But when I approached I.S.S (the hospital caterers) to ask why they couldn’t bring in a private firm that was offering fresh fruit nicely packaged, from a stall outside the hospital’s area – a very dismissive email zinged back, saying I.S.S. supplied fruit.

Yes – they do.  French apples and other fruit from abroad.  But if patients choose a piece of fruit, they can’t have a pudding as well.  And elderly people don’t have the teeth to bite into those hard, sour French apples.

Hospitals should lead the way

Following on from James Martin’s plea to get people eating local produce, why not get NHS hospitals to host Farmers’ markets  on their forecourts, in car parks, atriums, parks, gardens or other areas?  These could not only bring in extra income, but would also show patients and visitors the way to buy healthier food and support British farming.

And echo what Martin was trying to put across in his programme, when he took Scarborough Hospital’s catering staff out to meet local producers.

Royal Brompton Hospital

Again and again this hospital is singled out for excellence in food.  Yet somehow I don’t see a queue of hospital administrators following.

Those of us who have been lucky enough to be patients at the Brompton (lauded in the TV programme) know that their policy of buying free range, local and where possible organic produce pays dividends.  I still lick my lips when I remember their signature liver dish – scrummy!  And I wouldn’t have minded eating it again, if menus are on a weekly cycle.  As one patient remarked when asked if he minded dishes being repeated;  he couldn’t even remember what he ate yesterday – let alone a week before.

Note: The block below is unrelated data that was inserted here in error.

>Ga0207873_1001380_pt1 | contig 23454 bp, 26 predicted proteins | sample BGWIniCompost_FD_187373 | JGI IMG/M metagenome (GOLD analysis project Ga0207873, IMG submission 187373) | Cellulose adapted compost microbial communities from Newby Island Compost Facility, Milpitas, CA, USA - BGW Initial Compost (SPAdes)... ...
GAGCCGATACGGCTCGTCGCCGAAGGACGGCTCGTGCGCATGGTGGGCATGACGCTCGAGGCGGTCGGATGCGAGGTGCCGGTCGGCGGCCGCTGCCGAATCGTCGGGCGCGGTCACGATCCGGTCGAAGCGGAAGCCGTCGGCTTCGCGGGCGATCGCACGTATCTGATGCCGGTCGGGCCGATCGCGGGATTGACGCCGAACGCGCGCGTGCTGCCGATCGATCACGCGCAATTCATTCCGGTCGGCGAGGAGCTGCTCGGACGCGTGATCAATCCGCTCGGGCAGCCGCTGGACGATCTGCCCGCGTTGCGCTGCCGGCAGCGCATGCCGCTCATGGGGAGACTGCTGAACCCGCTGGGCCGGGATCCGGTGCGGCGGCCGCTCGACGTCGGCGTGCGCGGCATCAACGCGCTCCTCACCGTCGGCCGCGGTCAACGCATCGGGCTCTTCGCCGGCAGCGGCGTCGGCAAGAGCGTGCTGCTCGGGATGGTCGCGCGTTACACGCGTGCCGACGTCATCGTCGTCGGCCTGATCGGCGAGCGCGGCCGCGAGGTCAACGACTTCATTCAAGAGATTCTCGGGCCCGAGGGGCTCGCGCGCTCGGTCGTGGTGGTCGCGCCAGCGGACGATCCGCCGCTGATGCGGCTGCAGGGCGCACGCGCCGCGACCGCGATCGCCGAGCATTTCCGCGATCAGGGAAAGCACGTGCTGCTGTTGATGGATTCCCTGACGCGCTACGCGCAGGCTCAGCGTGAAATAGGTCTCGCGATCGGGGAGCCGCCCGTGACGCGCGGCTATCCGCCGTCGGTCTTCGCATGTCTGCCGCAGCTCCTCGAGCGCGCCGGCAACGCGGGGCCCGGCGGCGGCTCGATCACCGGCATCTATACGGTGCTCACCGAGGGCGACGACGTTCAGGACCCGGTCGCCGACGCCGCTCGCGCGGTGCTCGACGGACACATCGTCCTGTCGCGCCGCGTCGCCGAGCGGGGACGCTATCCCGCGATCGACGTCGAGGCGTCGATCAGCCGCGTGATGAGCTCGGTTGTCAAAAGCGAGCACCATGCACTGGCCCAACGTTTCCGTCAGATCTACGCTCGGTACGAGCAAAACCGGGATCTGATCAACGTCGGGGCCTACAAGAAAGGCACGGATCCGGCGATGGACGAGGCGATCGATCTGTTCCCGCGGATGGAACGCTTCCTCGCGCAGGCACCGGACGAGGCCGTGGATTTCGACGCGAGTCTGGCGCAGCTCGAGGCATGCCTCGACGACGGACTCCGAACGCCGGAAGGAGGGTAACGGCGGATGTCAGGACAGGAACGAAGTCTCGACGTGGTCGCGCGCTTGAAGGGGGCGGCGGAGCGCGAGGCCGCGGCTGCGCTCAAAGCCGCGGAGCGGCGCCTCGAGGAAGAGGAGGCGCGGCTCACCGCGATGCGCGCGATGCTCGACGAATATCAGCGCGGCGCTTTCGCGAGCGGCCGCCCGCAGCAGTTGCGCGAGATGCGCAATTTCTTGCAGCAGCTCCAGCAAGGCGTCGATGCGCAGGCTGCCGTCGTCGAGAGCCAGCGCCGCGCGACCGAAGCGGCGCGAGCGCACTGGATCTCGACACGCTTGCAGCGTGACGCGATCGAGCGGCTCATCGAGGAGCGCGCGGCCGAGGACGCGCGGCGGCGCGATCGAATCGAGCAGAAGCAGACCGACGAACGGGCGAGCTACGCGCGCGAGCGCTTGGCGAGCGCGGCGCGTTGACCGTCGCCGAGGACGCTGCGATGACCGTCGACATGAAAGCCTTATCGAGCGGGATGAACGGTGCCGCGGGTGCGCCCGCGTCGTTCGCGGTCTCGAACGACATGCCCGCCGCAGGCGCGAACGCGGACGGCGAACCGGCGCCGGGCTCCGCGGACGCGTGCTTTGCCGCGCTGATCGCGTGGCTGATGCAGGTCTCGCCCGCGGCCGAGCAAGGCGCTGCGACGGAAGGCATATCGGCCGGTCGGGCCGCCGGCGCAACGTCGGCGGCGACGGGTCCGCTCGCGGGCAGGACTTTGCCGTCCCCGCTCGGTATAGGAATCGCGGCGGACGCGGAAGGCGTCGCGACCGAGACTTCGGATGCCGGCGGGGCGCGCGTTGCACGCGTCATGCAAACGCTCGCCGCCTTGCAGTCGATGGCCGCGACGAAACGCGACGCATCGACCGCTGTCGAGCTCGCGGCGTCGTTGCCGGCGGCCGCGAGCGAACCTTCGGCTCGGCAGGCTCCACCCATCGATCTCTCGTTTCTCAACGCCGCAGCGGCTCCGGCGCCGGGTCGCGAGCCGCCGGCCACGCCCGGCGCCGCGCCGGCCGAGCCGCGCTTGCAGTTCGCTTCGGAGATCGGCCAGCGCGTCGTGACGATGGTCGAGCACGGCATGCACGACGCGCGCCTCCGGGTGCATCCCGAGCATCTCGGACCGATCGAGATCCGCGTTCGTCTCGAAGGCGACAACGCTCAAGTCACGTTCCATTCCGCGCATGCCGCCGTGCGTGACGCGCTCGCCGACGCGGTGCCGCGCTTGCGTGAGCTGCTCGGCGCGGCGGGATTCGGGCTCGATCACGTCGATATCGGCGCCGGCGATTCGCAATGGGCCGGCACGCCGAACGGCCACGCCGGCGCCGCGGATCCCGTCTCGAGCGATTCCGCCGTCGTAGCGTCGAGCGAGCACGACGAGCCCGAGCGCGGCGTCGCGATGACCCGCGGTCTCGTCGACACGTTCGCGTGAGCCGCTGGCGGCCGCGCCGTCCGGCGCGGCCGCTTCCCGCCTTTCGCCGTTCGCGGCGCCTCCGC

Soil Association encouraging better nutrition

The Soil Association (SA) say “We think that good food should always be on the menu in hospitals – to help people get better and improve staff morale”.

“In 2010, a survey revealed that nearly two thirds of people have bought in food from outside hospitals because the meals on offer were so unappetising”.

The association’s  Catering Mark offers patients a guarantee that what’s on the menu is free from controversial e-numbers including aspartame, tartrazine and MSG. Meals are freshly prepared and do not contain artificial trans fats or GM ingredients.  James was very keen that Scarborough Hospital aspire to the SA’s  Bronze Award – and we have to wait to see if Pat and her team achieve this.

Over 10,000 meals which have received Soil Association ‘Food for Life Catering Mark’ bronze award are already being served in hospitals every day. ”

The Soil Association lay down a challenge: